Bicarbonate does not improve left ventricular contractility during resuscitation from hypovolemic shock in pigs

Keith R. Walley, D. James Cooper, Elisabeth M. Baile, James A. Russell

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Lactic acidosis due to tissue hypoperfusion during hypovolemic shock may depress left ventricular contractility and further reduce the inadequate cardiac output. Bicarbonate has been used to correct the acidemia, yet the effect of this therapy on left ventricular contractility during resuscitation from hypovolemic shock is unknown. Therefore, in 12 anesthetized, mechanically ventilated pigs we measured left ventricular pressure using a Millar catheter and left ventricular volume using three pairs of ultrasonic crystals. Left ventricular contractility was assessed using the endsystolic pressure-volume relationship determined from left ventricular pressure-volume trajectories. Following phlebotomy (40% of the circulating blood volume removed for 4 ± 1 hours) and then reinfusion of all shed blood, six pigs were randomized to receive an infusion of bicarbonate (6 mEq/kg of 1 mol/L NaHCO3) and six control pigs received an equivalent infusion of saline (6 mEq/kg of 1 mol/L NaCl). During hypovolemic shock severe lactic acidosis developed (pH 7.08 ± 0.7, lactate 9.3 ± 4.0 mmol/L) but contractility increased slightly (P ≤ .005). Our main finding is that following reinfusion of all shed blood, bicarbonate (which increased arterial pH to 7.45 ± 0.07; P ≤ .0001) did not improve left ventricular contractility. We conclude that during resuscitation from hypovolemic shock, correction of acidemia using bicarbonate does not increase left ventricular contractility.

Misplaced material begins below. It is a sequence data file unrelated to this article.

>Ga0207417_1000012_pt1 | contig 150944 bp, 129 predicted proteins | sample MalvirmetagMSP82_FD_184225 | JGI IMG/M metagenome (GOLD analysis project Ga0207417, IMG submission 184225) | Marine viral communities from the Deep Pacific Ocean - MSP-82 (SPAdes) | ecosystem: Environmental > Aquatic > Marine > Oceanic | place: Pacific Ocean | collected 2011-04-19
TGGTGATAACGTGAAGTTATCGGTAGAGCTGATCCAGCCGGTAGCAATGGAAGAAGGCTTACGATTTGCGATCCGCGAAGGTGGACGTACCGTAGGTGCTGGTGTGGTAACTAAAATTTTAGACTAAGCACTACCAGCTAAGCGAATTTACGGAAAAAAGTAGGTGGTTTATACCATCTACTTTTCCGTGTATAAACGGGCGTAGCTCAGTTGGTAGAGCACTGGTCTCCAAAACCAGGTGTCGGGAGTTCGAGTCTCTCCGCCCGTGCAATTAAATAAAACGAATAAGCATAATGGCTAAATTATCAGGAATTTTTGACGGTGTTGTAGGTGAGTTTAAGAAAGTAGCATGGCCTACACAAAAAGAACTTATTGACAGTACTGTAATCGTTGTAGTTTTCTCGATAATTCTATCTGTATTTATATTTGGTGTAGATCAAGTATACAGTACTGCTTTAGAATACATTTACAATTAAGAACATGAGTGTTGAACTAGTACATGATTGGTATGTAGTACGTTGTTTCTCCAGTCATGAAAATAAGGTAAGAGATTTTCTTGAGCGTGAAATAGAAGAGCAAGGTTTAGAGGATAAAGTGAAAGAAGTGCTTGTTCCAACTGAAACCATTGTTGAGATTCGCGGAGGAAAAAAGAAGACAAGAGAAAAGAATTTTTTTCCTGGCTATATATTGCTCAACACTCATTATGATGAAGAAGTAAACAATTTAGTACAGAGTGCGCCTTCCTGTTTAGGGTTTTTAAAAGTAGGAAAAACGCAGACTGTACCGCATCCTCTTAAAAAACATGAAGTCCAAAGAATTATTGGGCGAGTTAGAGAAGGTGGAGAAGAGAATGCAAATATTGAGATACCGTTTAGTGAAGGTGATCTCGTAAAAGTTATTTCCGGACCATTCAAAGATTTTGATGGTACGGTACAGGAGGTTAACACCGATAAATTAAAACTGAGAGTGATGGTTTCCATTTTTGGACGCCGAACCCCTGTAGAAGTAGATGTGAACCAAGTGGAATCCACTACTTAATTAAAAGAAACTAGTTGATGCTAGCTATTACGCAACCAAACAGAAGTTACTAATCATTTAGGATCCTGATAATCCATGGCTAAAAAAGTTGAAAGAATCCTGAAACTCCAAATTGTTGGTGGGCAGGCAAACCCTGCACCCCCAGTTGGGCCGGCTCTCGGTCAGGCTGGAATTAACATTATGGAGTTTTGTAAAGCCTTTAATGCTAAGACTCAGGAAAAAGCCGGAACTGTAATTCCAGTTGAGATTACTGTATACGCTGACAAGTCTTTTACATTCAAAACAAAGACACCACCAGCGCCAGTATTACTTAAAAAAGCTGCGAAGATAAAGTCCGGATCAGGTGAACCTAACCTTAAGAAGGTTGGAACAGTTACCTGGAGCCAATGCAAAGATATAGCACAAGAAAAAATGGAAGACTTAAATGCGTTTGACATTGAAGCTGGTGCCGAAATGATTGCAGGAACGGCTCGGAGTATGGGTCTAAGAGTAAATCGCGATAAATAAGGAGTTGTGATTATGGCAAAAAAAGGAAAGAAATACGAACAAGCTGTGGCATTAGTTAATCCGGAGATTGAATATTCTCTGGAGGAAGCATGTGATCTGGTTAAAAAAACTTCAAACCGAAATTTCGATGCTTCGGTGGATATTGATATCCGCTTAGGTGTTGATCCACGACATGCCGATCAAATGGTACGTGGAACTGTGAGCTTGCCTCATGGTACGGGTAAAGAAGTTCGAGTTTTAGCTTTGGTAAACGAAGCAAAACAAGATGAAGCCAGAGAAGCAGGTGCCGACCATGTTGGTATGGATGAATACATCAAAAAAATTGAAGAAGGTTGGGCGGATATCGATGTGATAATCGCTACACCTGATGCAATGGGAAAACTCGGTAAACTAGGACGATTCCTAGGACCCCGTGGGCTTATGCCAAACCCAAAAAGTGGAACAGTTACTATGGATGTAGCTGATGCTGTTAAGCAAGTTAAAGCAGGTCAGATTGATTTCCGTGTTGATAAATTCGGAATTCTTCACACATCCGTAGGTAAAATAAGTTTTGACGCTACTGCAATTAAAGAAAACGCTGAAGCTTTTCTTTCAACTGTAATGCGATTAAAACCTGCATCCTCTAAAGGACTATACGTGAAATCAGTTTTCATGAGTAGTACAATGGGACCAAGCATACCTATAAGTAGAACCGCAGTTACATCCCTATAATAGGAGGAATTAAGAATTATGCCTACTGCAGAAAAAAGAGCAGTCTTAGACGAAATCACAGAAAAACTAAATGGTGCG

Original languageEnglish
Pages (from-to)14-21
Number of pages8
JournalJournal of Critical Care
Issue number1
Publication statusPublished - 1 Jan 1992

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